DigitalRadar: How digital are German hospitals?
Germany is in danger of missing the boat with the world's leading medical companies because digitization is progressing only slowly. The German government wants to counteract this with the Hospital Future Act – KHZG in short. But hospitals are not keeping up with digital modernization due to long-running IT projects and a lack of capacity. The use of cloud technologies and software-as-a-service (SaaS) could bring about the longed-for turnaround and accelerate digitization. Find out here how this can succeed.
What is the "DigitalRadar"?
In order to better assess the digitization progress of German hospitals, a consortium of experts from science, research and consulting has developed the DigitalRadar for hospitals (DRK). At its core is, among other things, a standardized online questionnaire for hospitals, which helps to assess the status of their digitization.
Details are revealed by the DigitalRadar Score (DR Score). Its scale ranges from 0 for "not digitized" to 100 for "fully digitized. The expert consortium evaluates various aspects such as
- Is the electronic health record (ePA) already in use?
- Are medical devices interconnected?
- To what extent is telemedicine implemented in a clinic?
DigitalRadar score paints a sobering picture
An initial DigitalRadar interim report, based on a survey conducted before implementation of the KHZG-funded measures, made the healthcare sector sit up and take notice: Many of the 1,624 participating hospitals - after all, 91% of all hospitals, which are part of the German Hospital Plan - scored on average only about 33 of the 100 possible points in the DR score.
After all, some hospitals have already introduced advanced digital solutions such as electronic patient records for better information sharing.
However, it is also clear that hospitals still have a long way to go. So far, in fact, that in July 2023 the German government felt compelled to significantly extend the implementation deadline for KHZG-funded IT projects. Hospitals now have until the end of 2025 to implement or at least commission initial digitization measures in line with the Hospital Future Act.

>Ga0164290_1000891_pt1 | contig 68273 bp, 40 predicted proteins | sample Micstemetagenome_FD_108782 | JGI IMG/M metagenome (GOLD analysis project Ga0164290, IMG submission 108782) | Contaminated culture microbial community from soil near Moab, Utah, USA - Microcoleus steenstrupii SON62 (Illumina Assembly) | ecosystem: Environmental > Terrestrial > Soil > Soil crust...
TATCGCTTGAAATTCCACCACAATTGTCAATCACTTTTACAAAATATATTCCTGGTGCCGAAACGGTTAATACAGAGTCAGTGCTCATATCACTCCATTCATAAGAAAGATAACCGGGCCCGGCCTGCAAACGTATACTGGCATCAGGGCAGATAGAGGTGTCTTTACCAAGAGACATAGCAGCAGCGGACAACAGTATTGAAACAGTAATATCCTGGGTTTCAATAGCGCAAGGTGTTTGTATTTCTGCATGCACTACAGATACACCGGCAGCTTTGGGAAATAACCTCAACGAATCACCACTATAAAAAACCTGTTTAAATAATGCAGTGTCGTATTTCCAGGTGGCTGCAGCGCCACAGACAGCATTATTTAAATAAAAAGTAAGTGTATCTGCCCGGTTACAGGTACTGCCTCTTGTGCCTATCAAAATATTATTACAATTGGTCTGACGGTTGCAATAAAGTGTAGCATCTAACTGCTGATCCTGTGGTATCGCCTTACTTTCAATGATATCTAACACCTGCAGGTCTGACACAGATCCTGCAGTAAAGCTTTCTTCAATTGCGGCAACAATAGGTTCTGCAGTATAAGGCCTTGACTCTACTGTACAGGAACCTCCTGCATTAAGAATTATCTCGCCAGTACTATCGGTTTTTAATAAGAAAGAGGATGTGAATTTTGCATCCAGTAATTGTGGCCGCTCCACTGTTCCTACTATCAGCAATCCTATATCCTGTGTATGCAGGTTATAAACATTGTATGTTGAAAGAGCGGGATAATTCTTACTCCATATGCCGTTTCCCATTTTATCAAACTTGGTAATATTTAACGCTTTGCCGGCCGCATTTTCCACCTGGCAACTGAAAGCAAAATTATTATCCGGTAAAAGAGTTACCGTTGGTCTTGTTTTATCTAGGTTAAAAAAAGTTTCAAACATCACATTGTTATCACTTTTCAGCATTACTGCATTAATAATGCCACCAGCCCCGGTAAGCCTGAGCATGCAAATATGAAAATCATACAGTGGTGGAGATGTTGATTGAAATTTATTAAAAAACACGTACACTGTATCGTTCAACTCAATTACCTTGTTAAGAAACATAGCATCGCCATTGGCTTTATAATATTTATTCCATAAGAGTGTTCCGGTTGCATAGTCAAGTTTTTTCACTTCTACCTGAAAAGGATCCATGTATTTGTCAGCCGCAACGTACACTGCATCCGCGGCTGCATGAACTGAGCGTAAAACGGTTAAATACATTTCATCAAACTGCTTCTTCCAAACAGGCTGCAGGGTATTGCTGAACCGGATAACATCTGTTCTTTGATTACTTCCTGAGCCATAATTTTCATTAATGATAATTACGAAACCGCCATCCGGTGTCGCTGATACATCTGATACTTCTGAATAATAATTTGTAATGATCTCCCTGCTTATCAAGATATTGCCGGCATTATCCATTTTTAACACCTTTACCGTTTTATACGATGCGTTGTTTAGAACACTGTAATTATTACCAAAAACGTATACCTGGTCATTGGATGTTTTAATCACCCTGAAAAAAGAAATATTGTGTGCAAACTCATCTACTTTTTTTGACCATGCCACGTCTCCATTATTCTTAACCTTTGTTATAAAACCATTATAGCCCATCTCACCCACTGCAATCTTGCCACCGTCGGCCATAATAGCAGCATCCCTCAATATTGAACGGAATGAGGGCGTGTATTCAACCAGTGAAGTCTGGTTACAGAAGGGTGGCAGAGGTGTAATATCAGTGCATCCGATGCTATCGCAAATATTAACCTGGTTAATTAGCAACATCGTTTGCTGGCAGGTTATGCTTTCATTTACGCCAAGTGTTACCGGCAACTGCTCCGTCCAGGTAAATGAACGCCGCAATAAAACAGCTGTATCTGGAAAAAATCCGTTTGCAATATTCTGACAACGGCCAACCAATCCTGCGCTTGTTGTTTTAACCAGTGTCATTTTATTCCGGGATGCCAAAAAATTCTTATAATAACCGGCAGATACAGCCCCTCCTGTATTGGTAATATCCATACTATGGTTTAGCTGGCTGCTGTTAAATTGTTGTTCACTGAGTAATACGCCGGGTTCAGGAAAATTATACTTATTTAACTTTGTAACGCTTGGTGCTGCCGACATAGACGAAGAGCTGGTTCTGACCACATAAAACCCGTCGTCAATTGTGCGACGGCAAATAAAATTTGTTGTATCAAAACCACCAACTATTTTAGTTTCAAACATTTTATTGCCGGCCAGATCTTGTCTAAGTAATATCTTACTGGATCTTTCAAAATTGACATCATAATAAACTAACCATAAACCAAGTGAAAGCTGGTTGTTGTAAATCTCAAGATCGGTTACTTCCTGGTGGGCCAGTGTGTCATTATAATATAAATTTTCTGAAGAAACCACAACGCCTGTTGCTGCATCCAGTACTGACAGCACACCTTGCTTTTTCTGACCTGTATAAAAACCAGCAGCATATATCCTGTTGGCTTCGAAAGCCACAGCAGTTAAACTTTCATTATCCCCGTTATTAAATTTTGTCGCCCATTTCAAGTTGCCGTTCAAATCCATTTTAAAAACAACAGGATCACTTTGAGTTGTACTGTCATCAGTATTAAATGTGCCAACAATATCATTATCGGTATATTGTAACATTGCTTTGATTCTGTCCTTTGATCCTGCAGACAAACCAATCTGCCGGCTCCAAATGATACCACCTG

"The results of the study are sobering. In individual cases, advanced digital solutions such as medical data clouds are already being used, but in essence, the expansion of telemedicine is the main bottleneck. The background is often a chronically understaffed IT department that simply lacks the capacity for innovation projects."
Tobias Anger, Chief Technology Officer, Telepaxx Medical Data GmbH
Staff shortage slows down hospital digitization
From our point of view, hospital digitization is hitting a snag primarily due to two factors: Too few or overworked IT staff and complex, closed IT systems. Often, IT departments are busy keeping existing IT systems up and running. Innovation projects, such as those promoted by the Hospital Future Act, among other things, are then at the bottom of the agenda.
In addition, the IT systems to be supported have gotten long in the thooth and changes to individual components usually have an impact on other elements of the complex IT landscape. Hospitals are reluctant to do this, but the pressure to modernize is growing from all sides.
So what steps can hospitals take to reduce the acute workload on IT staff and prepare for the greater networking that is required? One possibility is the use of cloud technologies, which has already spurred digitization in other industries and are explicitly promoted by the KHZG.
Medical data cloud relieves strain on personnel and IT resources
Because cloud servers are managed by the respective providers, hospitals can better deploy their human and IT resources thanks to cloud infrastructures and SaaS solutions.
Time-intensive processes such as maintenance work, in-house server updates and hardware maintenance are eliminated. Instead, employees have the capacity to implement innovation projects and take care of the remaining critical infrastructure.
Easy data exchange through the cloud
With true cloud solutions like our cloud PACS, medical data is stored in a "computer cloud" and can be easily exchanged digitally - both within a hospital and with downstream care centers, as well as with the patients themselves.
It is also possible to store data from the cloud in the electronic patient record without much effort on the part of medical staff or IT.
Always in focus: compliance with applicable data protection laws. In principle, the GDPR allows medical data to be stored in the cloud. The cloud providers themselves apply the highest security standards in their data centers to prevent attacks by hackers or ransomware.
Conclusion: How hospitals quickly implement the requirements of the KHZG
We are certain that Germany can once again catch up with the world leaders in medical care - despite the shortage of staff at the hospitals.
The key to this also lies in relieving the burden on IT departments, because they create the technological basis for the use of modern medical technology. A simple and proven step towards this is the use of GDPR-compliant cloud solutions for medical data.
With a partner at your side that combines secure cloud technologies and proven software-as-a-service, hospitals can reliably and quickly put the requirements of KHZG-funded projects into practice. This will then also improve the DigitalRadar score of the next survey round.
Want to learn more about the cloud?
Feel free to contact me to learn more about how you can archive, share and manage diagnostic medical data securely and easily in the cloud.
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